In the annual report, which focuses on 2020, the Centre says online crime has gained "advantage from various social confinements". While economic activity has slowed, with millions of people using electronic means to work, incidents have increased and it is expected that their number will not decrease again.

"It is to be expected that some threats are here to stay, namely in terms of the volume of incidents and some modes of action" that may become more unpredictable, warns the National Cyber Security Centre (CNCS).

Many of the cyber-threats will continue, as a result of the "persistence of the pandemic and its effects", and will take advantage of "vulnerabilities caused by remote work and by the increased importance of the digital sphere and of sectors such as banking and health" in remote access, the report indicates.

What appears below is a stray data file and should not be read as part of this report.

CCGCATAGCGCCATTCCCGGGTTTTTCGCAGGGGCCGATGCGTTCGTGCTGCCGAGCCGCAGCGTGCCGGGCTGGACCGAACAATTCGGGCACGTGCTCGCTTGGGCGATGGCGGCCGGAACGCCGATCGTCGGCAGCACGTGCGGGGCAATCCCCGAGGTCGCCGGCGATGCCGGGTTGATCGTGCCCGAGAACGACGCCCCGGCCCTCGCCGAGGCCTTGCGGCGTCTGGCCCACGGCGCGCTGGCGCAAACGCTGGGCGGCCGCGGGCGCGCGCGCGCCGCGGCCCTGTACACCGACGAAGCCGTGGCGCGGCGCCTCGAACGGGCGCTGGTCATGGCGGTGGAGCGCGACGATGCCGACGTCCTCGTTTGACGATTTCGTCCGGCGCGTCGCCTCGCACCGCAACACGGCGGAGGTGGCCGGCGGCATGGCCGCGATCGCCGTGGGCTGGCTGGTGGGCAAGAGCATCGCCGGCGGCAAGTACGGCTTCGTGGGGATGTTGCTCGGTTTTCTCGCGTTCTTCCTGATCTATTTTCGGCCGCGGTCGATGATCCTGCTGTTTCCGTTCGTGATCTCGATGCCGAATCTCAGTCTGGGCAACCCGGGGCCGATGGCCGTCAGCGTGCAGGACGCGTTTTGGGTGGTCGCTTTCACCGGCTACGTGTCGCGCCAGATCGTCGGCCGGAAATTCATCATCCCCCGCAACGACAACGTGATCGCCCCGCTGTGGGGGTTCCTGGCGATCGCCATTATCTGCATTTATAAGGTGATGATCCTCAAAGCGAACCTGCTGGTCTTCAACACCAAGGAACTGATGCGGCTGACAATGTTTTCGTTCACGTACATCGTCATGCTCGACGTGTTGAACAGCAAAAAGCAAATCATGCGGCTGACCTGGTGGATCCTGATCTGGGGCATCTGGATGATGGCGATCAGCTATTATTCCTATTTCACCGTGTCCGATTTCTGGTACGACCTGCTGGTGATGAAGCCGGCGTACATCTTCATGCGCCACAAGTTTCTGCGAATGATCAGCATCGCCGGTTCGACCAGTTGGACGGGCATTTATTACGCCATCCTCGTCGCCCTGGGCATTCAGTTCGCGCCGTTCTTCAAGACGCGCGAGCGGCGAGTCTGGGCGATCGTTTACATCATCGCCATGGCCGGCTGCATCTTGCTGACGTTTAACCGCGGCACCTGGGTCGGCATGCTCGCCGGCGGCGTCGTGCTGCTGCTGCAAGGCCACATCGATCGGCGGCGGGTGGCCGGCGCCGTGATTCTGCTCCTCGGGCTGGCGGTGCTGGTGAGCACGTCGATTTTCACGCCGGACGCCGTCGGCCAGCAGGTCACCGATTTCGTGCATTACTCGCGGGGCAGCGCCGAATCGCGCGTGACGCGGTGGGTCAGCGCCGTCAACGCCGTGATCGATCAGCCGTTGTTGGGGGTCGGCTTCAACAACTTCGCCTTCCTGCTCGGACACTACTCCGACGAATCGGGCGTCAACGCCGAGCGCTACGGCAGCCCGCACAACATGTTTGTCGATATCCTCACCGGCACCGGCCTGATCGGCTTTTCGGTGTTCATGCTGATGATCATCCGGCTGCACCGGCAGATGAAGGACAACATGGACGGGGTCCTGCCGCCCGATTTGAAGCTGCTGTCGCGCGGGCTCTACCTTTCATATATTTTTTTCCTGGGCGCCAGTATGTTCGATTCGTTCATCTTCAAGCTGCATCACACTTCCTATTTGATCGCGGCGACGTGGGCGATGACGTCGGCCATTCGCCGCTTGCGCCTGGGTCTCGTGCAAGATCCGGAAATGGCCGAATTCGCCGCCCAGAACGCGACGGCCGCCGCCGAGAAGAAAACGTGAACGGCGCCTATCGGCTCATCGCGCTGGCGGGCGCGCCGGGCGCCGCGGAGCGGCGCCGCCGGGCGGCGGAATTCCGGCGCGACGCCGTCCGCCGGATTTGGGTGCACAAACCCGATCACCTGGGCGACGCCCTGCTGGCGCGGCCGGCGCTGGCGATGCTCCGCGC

The 1,347 incidents identified in 2020 represent an increase of 79 percent, "accentuating the rate of increase already seen in previous years, but if you count those that take advantage of "vulnerabilities" that allow an attacker to do actions that they would not be allowed to do, the figure reaches 1,418, representing an increase of 88 percent.

By sector, attacks on banking more than tripled in 2020, reaching 229 accidents and making this sector the second most attacked.

In first place, the CNCS identified 626 incidents in unspecified sectors and government areas, while digital infrastructure was the third most attacked, internet service providers the fourth and higher education the fifth sector with the most incidents recorded.